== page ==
The crypto market is in fierce debate: is the top of the Bitcoin bull market in? Bears salivating for cheaper coins say yes, while bulls hell bent on seeing through stock-to-flow predictions say otherwise. But which is it?
A secondary conflict surrounds the topic: “if that was a top, it sure doesn’t look like one.” And while that is indeed true, don’t have a cow, man. We’re about to explain why the most recent top ushered in the return of Bart Simpson, along with why the move likely happened the way it did.
“If This Is The Top In Bitcoin, It Doesn’t Look Like A Top”
Even if you aren’t a pro at technical analysis and couldn’t read a chart if your life depended on it, it is pretty clear that tops and bottoms come to a sharp point most of the time – signaling a rebound is ahead and the violence left behind.
Rounded bottoms do commonly appear but are a slow grind of a process and tend to stretch across a long timeframe.
Related Reading | Bear Phase Fractal Warns Of Pain, Bitcoin Bull Market To Remain Unbroken
The shape and pattern of the recent Bitcoin “top” has many traders and analysts confused. Where is the blow-off phase? Where is the bearish retest? What type of pattern even is this? All of these questions are used as firepower to make an argument that this isn’t a top.
The spiky pattern with several sharp peaks into resistance instead looks like the top of the head of a famous cartoon character: Bart Simpson.
Bart moves are back in BTC | Source: BTCUSD on TradingView.com via Twitter
I’m Bart Simpson, Who The Hell Are You?
The character Bartholomew JoJo Simpson, or Bart for short, first appeared on The Tracey Ullman Show in 1987 as a short. A dedicated show first aired in 1989 and it has been running ever since.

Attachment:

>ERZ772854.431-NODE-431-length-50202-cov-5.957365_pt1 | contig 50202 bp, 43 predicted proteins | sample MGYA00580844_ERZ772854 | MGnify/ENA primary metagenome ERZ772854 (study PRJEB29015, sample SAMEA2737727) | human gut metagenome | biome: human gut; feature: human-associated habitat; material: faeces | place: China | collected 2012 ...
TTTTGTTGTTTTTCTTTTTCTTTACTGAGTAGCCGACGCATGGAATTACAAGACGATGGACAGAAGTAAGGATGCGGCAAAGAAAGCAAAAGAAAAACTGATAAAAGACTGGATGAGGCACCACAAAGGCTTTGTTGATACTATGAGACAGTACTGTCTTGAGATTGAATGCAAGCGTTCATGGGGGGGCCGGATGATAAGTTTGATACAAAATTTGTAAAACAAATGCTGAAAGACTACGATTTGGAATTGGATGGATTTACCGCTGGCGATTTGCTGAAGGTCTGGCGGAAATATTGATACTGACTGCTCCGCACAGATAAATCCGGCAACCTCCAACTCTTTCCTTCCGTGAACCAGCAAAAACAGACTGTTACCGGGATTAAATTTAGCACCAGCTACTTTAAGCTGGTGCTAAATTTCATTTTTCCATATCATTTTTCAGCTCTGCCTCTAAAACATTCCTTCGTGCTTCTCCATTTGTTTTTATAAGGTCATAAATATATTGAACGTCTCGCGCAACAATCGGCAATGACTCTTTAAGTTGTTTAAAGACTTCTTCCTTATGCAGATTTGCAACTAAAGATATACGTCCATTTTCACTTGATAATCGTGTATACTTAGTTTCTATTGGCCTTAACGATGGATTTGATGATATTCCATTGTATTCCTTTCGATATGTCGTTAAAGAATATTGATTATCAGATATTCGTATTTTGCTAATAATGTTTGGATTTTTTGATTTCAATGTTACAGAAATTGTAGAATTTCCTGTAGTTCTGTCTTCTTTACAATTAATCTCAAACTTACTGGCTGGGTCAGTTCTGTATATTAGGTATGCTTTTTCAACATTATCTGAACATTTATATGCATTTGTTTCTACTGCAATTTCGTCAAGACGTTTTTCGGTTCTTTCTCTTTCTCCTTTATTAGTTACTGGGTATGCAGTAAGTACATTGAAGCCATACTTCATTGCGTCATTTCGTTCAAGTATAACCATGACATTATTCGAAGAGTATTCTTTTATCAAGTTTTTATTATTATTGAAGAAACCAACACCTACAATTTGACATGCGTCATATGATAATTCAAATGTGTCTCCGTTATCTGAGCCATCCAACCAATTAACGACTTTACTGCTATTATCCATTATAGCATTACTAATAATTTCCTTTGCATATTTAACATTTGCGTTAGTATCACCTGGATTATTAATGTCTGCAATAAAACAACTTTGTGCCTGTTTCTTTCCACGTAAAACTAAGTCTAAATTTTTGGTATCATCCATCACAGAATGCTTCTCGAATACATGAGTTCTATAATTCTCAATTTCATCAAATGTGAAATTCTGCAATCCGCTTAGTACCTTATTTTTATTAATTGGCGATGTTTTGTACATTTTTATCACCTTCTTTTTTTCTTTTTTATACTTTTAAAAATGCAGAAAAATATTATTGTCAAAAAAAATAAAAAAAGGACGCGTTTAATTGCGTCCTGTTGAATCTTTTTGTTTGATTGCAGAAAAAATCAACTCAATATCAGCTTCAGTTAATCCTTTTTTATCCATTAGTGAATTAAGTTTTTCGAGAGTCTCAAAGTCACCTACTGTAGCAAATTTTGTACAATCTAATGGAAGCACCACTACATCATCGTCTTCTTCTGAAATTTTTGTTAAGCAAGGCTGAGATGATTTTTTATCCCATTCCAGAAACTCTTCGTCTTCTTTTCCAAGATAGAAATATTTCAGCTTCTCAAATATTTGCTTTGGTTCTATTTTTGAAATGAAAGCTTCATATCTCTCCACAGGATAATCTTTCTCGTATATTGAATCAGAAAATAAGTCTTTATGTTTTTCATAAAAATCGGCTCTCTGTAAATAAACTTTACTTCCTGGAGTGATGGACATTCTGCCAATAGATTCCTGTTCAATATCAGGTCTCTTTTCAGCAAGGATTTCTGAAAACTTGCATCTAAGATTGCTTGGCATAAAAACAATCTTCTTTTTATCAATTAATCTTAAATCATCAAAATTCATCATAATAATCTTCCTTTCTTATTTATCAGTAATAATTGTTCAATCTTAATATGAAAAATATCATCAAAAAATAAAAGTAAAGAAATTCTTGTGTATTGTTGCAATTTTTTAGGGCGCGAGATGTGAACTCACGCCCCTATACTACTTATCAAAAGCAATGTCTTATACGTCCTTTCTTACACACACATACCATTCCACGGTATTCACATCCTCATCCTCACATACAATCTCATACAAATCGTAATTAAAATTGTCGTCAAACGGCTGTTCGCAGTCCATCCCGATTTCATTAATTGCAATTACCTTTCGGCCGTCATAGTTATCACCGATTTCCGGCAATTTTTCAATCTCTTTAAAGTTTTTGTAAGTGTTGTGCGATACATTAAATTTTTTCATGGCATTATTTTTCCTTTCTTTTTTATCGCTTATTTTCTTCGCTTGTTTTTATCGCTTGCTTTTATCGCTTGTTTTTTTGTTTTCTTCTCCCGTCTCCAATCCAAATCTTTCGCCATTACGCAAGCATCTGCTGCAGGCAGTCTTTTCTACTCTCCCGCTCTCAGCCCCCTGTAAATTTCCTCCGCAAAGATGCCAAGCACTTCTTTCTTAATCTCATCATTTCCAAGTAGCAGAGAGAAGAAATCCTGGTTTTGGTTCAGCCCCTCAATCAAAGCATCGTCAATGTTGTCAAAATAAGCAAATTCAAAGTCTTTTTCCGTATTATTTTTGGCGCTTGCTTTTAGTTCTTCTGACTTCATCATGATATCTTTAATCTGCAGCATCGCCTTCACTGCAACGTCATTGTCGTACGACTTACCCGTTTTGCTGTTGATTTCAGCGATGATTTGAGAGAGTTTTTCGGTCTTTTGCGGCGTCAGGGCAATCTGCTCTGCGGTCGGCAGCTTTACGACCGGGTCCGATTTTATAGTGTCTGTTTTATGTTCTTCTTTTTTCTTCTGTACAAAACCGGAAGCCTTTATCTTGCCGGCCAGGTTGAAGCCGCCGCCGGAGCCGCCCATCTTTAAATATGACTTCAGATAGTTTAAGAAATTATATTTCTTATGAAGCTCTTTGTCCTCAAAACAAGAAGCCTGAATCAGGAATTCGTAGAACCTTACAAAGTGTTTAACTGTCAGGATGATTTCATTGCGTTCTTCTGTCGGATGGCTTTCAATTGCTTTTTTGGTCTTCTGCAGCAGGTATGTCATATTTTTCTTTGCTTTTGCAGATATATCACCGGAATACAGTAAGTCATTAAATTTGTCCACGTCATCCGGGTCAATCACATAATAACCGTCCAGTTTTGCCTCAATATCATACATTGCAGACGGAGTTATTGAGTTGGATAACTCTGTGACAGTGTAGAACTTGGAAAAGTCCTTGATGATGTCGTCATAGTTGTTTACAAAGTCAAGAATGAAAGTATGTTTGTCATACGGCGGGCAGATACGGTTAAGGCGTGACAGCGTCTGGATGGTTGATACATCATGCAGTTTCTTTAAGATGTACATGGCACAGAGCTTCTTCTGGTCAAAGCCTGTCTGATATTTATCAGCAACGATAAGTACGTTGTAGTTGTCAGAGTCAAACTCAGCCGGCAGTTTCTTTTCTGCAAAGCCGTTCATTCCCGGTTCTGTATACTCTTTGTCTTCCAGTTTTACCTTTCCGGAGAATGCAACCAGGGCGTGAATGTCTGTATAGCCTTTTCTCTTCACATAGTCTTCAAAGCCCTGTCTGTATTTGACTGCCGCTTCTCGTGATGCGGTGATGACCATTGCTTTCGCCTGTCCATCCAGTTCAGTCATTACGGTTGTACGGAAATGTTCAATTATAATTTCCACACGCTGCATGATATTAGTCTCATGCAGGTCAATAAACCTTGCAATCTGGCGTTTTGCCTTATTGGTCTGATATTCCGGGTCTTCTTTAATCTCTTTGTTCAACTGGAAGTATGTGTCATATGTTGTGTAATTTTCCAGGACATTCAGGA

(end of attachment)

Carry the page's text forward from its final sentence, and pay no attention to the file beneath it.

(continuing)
The animated character is a TV icon, and the show is a pop culture phenomenon that’s adored by millions. So why then, when Bart appears on the Bitcoin price chart do crypto traders get so upset?
Related Reading | Eat My Shorts: Everything You Need To Know About The Bitcoin Bart Pattern
“Bart moves” as the community calls them, result from low liquidity. During such phases, whales can easily push price action through trading ranges. Bitcoin at more than a trillion dollar market cap tames the overall liquidity argument, but when order books are thin because everyone is holding, a whale can just as easily make waves as we’ve recently seen.
This high timeframe Bart move is the largest on record, and shows that more coins being exchanged are necessary to further price appreciation. Order books should be stacked for further upside. For now, the cryptocurrency is back to being a whale’s playground – either until buying or selling picks up to an extreme.
Featured image from iStockPhoto, Charts from TradingView.com
I have worked in the financial sector for over 10 years and have a keen interest in cryptocurrency. I have been writing about crypto for the past two years and have become one of the most respected authors in the space. I have a deep understanding of how this new asset class works and am able to provide insights that are both interesting and useful to my readers.